Unpublished manuscripts of Kenyan journalist Henry Muoria
The Royal Commonwealth Society Collection is thrilled to report that it has been donated the unpublished manuscripts of the important Kenyan journalist and writer Henry Muoria through the great generosity of his daughter Wangari Muoria-Sal. We are also grateful to Wangari for the photographs and memory sketch of her father at work which accompany the blogpost.
Mwaniki Muoria was born in 1914 in Kabete, South Kikuyu, the son of agricultural small holders Mwaniki wa Muoria and Wambui wa Mbari, and took the Christian name Henry when baptised at the age of 16. Muoria entered a mission school, supporting his studies through the sale of vegetables his mother grew on the family’s land. Muoria joined the British East African Railways, working first as a signalman, and then as a guard and deputy stationmaster. He married a Christian, Elizabeth Thogori, in 1933.
During his travels, Muoria observed the poor living conditions and educational opportunities available to Kenyans and spent much time reading and reflecting. He studied journalism through a British correspondence course. In the early 1940s, he left the railways and embarked upon a career as a writer, publishing two influential political pamphlets. ‘Muturire wa Kiriu’ (‘What It Takes to Live Sociably’) was written in partnership with his second wife, Judith Nyamurwa, whom he married following the divorce of his first wife in 1945. ‘Tungika Atia Iiya Witu?’ (‘What Shall We Do, Our People?’) was a reflection upon contemporary ethics, philosophy and politics. In 1945 Muoria founded the newspaper, ‘Mumenyereri’ (‘The Guardian’) published at first in both Kikuyu and English, but soon after in Kikuyu alone, which gained a wide readership expressing his opposition to the colonial government. In the later 1940s he also established his own printing press and translated pamphlets from English into Kikuyu and Swahili. He served as general secretary of the pre-eminent African nationalist organisation and advised the colonial government upon the media and the press. In 1948 he married Ruth Nuna Kinyori.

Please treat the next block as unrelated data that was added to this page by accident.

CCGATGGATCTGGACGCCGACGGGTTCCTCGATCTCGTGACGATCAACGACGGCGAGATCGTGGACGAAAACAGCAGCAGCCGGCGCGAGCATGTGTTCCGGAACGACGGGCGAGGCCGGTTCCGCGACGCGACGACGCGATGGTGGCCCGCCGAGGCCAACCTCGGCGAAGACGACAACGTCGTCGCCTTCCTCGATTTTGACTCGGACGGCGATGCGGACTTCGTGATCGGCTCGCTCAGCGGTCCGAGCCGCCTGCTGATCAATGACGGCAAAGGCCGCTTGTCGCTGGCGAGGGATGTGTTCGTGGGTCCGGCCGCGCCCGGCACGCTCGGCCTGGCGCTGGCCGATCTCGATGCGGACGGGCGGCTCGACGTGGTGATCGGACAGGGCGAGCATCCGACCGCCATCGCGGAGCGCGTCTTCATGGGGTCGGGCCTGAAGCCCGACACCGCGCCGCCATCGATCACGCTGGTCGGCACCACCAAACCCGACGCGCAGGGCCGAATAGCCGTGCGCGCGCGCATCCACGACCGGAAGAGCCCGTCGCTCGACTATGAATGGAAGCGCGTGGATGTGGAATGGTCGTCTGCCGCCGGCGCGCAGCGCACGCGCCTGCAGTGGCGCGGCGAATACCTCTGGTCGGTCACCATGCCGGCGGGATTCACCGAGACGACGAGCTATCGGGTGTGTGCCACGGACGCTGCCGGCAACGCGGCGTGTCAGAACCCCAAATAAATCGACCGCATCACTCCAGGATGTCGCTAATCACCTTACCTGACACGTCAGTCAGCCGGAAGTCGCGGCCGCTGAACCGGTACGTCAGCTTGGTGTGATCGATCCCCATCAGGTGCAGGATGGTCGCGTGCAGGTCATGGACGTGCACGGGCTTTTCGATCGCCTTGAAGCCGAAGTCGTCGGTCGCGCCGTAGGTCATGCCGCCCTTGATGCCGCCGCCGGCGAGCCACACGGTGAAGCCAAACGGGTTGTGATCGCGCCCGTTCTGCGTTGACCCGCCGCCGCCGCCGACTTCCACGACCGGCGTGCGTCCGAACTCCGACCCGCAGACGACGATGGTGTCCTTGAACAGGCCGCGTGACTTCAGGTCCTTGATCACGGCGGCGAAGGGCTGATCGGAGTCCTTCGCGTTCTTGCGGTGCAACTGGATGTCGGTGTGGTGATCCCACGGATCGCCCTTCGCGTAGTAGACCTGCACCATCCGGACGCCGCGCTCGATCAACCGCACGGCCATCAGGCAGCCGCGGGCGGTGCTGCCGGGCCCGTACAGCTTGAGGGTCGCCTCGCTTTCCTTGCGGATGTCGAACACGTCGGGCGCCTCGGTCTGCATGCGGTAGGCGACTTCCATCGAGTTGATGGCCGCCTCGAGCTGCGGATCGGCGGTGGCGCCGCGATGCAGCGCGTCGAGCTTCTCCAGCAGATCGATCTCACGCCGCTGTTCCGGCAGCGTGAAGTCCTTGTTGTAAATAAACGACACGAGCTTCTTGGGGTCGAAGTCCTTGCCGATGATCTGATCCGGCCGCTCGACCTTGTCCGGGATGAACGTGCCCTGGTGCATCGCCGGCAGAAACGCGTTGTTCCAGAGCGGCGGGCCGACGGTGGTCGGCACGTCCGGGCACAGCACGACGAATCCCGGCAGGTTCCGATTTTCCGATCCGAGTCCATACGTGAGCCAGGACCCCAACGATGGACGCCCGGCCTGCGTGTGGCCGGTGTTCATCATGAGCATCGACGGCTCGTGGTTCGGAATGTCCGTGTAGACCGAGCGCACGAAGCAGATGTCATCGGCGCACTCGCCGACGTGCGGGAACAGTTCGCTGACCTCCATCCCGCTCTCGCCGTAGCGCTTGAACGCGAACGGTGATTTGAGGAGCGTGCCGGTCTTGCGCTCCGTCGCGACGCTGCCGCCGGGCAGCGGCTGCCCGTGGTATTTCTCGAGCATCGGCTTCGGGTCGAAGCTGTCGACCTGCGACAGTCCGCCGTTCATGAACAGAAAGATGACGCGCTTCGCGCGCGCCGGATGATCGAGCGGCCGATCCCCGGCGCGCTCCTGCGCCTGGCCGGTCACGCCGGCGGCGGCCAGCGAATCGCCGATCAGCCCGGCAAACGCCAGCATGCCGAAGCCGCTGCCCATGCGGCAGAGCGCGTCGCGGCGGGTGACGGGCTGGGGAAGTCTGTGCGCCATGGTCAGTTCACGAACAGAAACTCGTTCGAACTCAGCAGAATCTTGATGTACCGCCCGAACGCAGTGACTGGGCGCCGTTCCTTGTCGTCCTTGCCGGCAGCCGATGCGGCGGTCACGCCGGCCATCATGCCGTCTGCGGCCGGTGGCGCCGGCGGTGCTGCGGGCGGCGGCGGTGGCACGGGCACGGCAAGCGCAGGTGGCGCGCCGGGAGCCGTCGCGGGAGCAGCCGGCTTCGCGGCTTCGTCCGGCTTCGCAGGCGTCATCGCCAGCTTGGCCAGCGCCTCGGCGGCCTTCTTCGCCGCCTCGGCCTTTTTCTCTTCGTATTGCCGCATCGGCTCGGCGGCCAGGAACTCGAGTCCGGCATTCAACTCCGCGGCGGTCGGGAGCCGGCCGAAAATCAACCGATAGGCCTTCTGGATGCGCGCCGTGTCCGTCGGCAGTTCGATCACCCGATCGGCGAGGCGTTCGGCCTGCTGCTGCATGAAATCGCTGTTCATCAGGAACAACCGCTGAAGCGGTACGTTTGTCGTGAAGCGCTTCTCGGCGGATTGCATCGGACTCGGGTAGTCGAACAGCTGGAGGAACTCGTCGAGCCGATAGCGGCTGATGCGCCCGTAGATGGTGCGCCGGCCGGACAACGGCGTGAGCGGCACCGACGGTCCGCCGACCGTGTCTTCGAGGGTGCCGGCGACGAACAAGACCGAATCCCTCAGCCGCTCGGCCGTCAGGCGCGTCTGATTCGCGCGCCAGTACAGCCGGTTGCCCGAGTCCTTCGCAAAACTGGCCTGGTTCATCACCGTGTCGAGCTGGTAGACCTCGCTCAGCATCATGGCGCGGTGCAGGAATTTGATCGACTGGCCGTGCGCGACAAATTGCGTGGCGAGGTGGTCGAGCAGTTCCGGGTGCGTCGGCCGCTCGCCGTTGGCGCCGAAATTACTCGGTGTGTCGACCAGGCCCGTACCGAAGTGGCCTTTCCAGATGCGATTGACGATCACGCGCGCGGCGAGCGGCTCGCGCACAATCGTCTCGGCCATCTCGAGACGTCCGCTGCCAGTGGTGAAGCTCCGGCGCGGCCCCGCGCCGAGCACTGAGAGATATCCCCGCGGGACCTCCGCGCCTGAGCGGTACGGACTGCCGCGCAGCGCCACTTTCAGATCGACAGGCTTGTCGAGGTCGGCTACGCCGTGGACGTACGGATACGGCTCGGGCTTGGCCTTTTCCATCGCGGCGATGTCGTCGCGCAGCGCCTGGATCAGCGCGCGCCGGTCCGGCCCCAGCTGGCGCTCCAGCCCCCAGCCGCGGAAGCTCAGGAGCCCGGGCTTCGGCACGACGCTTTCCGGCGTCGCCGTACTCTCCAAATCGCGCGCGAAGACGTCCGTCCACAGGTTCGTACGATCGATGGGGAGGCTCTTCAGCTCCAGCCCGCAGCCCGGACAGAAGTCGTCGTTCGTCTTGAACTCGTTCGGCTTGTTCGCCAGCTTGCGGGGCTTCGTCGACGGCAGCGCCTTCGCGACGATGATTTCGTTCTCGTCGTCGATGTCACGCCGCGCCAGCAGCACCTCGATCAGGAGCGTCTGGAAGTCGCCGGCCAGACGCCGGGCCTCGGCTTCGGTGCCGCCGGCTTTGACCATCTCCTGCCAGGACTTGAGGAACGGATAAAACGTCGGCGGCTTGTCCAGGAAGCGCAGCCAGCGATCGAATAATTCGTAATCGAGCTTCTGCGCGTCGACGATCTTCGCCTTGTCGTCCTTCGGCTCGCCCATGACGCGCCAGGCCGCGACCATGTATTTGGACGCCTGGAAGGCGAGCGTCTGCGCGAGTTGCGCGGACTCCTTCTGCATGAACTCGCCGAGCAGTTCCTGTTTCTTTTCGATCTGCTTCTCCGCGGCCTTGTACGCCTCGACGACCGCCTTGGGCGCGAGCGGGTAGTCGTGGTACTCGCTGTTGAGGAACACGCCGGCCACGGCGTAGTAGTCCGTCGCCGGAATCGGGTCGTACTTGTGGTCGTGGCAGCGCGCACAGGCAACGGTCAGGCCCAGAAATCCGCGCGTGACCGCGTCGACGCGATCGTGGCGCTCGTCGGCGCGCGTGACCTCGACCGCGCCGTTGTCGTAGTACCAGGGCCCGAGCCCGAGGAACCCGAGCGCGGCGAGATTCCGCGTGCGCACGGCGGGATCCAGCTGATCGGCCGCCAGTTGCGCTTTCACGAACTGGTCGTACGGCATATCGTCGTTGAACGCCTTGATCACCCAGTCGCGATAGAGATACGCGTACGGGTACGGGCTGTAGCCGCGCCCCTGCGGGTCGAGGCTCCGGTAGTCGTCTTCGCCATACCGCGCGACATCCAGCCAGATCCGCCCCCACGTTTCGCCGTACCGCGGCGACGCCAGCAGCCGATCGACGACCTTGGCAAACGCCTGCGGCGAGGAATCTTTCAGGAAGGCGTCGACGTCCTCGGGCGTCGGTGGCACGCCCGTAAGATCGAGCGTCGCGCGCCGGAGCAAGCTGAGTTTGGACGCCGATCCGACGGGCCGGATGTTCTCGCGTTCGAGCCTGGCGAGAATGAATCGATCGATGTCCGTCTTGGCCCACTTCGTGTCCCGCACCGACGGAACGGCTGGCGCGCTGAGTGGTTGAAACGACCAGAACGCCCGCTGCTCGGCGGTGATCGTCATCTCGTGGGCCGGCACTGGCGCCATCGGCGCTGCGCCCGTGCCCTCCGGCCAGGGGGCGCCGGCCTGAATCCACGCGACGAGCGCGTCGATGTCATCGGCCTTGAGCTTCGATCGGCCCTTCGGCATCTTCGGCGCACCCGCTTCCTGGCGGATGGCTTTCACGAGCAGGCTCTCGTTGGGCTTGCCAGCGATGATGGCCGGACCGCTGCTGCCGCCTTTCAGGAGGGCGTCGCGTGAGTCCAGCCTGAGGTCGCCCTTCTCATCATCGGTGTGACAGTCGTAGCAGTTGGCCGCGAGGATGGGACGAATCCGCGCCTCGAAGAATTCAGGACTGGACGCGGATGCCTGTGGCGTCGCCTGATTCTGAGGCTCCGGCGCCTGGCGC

Alongside Muoria’s own work to achieve progress for Africans and a free, independent and democratic Kenya, he supported the nationalist leader Jomo Kenyatta, who had returned in 1946, and would become the new nation’s first president. Muoria reported upon Kenyatta’s tours mobilising support for African unity and resistance to the colonial regime, quoting his speeches and recording the reaction of audiences in ‘Mumenyereri.’ In 1948 Muoria collected these articles, which were printed in two pamphlets, ‘Guka kwa Njamba Iitu Nene Jomo Kenyatta’ (‘The Homecoming of Our Great Hero Kenyatta’) and ‘Kenyatta ni Muigwithania Witu’ (‘Kenyatta Is Our Reconciler’).
Muoria was in Britain seeking new technology for his printing press in 1952 when the colonial government declared the Emergency in response to the Mau Mau movement. While sharing the Mau Mau’s wider goals of the restitution of land and full rights for Africans in an independent Kenya, Muoria did not support it. He was advised by African politicians that he risked internment if he returned to Kenya because of his opposition to the colonial regime.
Muoria remained in Britain until his death in 1997, continuing to write while working, raising a large family and caring for his wife Ruth when she became ill. He published an autobiography, ‘I, The Gikuyu and the White Fury’ in 1994. The nine unpublished manuscripts donated to the RCS (RCMS 405) were written between 1944 and the late 1980s, and include imaginative prose as well and moral and political essays. Altogether they express the wide range of Muoria’s experience and insight, reflecting upon his life, faith, identity, and a seminal period of Kenya’s political history.